Arousal Theory

Both Derryberry & Rothbart (1988) and Hanoch & Vitouch (2004) discussed arousal theory and noted that it essentially is an individual's desire to perform actions on the basis of having their physiological needs aroused. Hanoch & Vitouch (2004) took it a step further by examining the Yerkes-Dodson Law, which was created in 1908 by Robert Yerkes and John Dillingham Dodson, two psychologists. The law was defined as the parallel between arousal and performance and in essence stated that an individual's arousal must be stimulated and remain at optimum levels in order for their performance to also improve. Also, the law further noted that optimum levels tend to vary depending upon the tasks and that due to the correlation - performance of the tasks will in turn vary (p.428-429). Thus, the premise of arousal theory is that individuals must be stimulated in order to achieve the specific objectives and goals that they have set forth. The higher the arousal, the better or rather more productive they will be in achieving the particular goal or objective.

Litman (2005) asserted that arousal can be stimulated by a person's emotional state and because of this pleasure, it is easier for a goal to be obtained. Additionally, individuals that have not achieved optimum levels of arousal, will tend to increase their optimum levels through environmental stimuli and exploration. Each specific experience is governed by the production of being comforted by it or showing discomfort (p.793-795). Essentially, Litman's (2005) point was that arousal is based mostly on whether or not the individual is in fact stimulated and if they have not been motivated by something external, they will seek out ways to boost their levels of arousal in order to achieve their goal.

Drive Theory

The focal point of drive theory is centered on the subject of homeostasis. Homeostasis is an individual's ability to keep harmony within themselves and their environment through the periodic adjust of physiological processes. Drive theory was first discussed by Sigmund Freud in his psychoanalysis but it was Clark Hull, who developed the theory that explained this particular analysis on why people are motivated. Hull noted that individuals seek to satisfy certain needs and when these needs are not met, it creates a notable amount of tension within the individual. This tension then is what motivates individuals to find and discover new ways of personal fulfillment and satisfaction. Additionally, Hull reasoned that human behavior could best be explained by the definition of behavioral conditioning and reinforcement; that reinforcement was indicative of a similar or same behavior occurring in the future by the individual if the particular need or needs were not sufficiently met (Weiner, 2013, p.85-87). Despite the prominence of Hull's drive theory, criticism did arise because many detractors felt that Hull did not sufficiently account for certain anomalies such as individuals eating and drinking when they are not in fact hungry or thirty and when individuals happen to participate in activities that produce tension rather than diminish it. While an interesting theory to examine, the drive theory has often been noted as being undermined because of what Hull did not account for in his analysis of individual motivation.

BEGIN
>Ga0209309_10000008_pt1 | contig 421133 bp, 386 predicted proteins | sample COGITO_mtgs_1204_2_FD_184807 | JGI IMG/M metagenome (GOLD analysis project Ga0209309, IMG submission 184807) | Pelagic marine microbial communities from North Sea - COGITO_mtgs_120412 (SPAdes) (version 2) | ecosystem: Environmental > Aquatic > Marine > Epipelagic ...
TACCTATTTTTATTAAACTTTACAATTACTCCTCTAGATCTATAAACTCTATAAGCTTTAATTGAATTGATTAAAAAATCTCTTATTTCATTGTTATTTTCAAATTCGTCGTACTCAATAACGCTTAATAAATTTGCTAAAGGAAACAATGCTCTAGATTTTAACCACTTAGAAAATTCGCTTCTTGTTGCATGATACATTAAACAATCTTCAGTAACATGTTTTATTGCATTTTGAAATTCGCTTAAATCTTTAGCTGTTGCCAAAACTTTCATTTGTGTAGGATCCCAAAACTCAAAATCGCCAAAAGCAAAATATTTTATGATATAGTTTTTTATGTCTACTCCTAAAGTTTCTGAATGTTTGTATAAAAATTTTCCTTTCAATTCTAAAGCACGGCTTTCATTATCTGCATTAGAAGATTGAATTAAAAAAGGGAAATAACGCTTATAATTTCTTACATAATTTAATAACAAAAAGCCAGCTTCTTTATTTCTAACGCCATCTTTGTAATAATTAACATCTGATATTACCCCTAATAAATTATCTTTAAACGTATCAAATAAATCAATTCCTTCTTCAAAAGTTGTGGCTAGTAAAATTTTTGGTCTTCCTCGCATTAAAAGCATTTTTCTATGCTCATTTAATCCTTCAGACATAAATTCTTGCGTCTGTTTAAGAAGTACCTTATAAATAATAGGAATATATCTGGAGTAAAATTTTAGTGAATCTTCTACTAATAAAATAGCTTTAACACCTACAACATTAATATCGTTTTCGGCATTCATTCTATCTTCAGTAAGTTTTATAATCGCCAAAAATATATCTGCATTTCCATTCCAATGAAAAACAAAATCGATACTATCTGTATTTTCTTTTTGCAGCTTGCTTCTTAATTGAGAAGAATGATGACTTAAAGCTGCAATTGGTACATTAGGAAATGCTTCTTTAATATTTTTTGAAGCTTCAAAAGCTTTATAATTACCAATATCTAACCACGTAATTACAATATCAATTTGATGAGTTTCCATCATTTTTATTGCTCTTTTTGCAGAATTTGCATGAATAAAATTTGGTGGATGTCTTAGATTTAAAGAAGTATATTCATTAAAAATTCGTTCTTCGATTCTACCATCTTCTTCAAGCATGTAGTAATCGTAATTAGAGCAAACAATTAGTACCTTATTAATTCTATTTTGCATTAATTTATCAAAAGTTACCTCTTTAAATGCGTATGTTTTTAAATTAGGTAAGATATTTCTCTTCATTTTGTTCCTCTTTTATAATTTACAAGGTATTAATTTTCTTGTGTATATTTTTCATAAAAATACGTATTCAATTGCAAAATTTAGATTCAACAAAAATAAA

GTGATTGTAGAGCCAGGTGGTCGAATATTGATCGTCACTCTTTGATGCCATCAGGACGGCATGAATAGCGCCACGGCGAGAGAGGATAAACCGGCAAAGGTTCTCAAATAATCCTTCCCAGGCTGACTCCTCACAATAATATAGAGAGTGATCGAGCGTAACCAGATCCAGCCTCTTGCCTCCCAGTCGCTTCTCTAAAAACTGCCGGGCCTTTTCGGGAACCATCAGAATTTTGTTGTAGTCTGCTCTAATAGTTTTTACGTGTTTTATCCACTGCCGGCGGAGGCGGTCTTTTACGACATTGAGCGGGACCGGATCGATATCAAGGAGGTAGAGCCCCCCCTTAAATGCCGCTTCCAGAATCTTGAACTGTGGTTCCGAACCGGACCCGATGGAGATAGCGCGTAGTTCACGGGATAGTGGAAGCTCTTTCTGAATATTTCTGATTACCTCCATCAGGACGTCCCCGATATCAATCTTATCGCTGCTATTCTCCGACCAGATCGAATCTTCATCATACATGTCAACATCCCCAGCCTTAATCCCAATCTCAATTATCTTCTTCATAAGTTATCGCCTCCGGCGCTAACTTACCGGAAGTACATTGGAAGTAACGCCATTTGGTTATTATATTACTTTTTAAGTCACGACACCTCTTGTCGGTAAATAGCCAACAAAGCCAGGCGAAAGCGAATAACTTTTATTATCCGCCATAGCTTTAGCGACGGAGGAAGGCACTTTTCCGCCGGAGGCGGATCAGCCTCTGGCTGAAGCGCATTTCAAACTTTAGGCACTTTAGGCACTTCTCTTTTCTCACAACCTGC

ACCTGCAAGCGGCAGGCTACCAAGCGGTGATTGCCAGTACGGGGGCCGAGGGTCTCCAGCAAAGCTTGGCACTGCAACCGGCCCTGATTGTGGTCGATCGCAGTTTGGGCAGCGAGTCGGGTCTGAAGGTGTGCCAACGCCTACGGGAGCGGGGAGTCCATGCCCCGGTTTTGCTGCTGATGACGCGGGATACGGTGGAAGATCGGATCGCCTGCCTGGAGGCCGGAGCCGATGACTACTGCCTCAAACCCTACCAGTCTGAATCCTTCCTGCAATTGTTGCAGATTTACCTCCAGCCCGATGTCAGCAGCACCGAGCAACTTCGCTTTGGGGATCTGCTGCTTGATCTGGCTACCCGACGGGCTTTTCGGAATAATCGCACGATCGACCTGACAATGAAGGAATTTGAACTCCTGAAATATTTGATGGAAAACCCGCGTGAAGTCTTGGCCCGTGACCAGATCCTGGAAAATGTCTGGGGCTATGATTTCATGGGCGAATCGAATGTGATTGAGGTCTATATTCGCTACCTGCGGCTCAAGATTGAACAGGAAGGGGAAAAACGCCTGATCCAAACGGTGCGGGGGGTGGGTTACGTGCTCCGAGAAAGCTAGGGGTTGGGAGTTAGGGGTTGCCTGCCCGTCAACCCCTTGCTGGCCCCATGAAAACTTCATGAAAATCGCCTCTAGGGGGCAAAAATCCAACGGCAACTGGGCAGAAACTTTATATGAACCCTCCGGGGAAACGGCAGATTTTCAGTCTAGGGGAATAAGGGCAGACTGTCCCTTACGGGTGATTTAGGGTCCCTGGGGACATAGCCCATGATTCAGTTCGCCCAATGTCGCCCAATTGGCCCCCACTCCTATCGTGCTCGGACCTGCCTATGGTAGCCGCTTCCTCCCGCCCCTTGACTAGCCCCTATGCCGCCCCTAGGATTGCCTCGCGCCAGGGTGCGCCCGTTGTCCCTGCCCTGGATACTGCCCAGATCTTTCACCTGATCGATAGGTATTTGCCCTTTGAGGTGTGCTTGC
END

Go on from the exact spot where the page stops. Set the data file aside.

ERG Theory

First discussed in 1969 by Clayton Alderfer, the ERG theory of motivation provided noteworthy discourse on human needs and their respective reasoning's on why individuals are motivated. ERG, which stood for existence, relatedness and growth intertwined Maslow's (1943) examination of needs into its framework. While the needs argument was woven into the model presented by Alderfer, he believed that individuals do not progress in their need to satisfy themselves but rather do so simultaneously. The ERG theory of motivation was and is noted as being the theory that repudiated Maslow because it suggested that satisfying one need at a time did not effectively permit an individual to be motivated. Moreover, Alderfer acknowledged that if a specific higher need was not as easily attainable, that an individual would be more motivated to ensure the lower needs based on Maslow (1943) were satisfied ("ERG Theory," 2013).